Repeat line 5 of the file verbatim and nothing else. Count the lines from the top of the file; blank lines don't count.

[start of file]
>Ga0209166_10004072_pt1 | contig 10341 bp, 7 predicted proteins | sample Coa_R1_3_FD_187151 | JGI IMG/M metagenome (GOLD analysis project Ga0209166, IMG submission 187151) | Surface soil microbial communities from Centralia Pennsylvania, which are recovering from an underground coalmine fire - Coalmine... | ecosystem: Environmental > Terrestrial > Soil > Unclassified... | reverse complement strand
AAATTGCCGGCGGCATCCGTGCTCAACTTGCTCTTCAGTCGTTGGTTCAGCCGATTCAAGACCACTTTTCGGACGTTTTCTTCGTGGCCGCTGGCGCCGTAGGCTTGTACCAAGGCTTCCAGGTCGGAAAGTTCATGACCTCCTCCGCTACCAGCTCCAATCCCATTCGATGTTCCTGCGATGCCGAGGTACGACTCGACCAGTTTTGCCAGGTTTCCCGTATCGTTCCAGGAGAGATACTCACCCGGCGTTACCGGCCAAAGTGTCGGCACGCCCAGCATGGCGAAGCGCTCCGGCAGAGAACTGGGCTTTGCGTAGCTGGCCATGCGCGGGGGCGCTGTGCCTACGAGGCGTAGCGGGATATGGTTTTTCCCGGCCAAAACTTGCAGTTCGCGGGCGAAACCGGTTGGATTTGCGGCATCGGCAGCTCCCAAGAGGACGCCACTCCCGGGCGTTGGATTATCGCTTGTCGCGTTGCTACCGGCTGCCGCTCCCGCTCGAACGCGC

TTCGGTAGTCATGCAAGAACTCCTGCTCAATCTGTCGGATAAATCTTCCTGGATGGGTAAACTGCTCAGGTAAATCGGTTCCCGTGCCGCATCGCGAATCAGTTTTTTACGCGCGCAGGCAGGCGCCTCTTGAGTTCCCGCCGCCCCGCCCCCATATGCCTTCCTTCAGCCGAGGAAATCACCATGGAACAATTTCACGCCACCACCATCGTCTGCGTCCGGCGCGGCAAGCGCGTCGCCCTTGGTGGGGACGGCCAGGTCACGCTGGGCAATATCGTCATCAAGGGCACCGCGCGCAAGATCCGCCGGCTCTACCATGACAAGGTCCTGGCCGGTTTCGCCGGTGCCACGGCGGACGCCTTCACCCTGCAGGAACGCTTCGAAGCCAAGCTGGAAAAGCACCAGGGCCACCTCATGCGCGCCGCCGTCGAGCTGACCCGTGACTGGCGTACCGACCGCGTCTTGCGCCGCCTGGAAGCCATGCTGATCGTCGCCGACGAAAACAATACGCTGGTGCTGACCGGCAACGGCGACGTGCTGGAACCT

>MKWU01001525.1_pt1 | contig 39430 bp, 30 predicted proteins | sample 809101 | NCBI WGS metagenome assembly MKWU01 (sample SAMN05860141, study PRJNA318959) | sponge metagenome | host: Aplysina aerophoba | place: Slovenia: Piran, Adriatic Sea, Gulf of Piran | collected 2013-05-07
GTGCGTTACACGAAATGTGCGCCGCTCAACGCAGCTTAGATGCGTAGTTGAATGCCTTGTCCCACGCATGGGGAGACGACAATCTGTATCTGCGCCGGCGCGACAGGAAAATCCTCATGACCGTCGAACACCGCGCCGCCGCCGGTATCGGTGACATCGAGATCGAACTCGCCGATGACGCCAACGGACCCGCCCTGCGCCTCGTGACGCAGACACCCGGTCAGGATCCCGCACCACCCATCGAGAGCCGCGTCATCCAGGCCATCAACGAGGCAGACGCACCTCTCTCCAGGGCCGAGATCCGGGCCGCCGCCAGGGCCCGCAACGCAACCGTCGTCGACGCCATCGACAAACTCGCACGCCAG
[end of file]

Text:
GTGCGTTACACGAAATGTGCGCCGCTCAACGCAGCTTAGATGCGTAGTTGAATGCCTTGTCCCACGCATGGGGAGACGACAATCTGTATCTGCGCCGGCGCGACAGGAAAATCCTCATGACCGTCGAACACCGCGCCGCCGCCGGTATCGGTGACATCGAGATCGAACTCGCCGATGACGCCAACGGACCCGCCCTGCGCCTCGTGACGCAGACACCCGGTCAGGATCCCGCACCACCCATCGAGAGCCGCGTCATCCAGGCCATCAACGAGGCAGACGCACCTCTCTCCAGGGCCGAGATCCGGGCCGCCGCCAGGGCCCGCAACGCAACCGTCGTCGACGCCATCGACAAACTCGCACGCCAG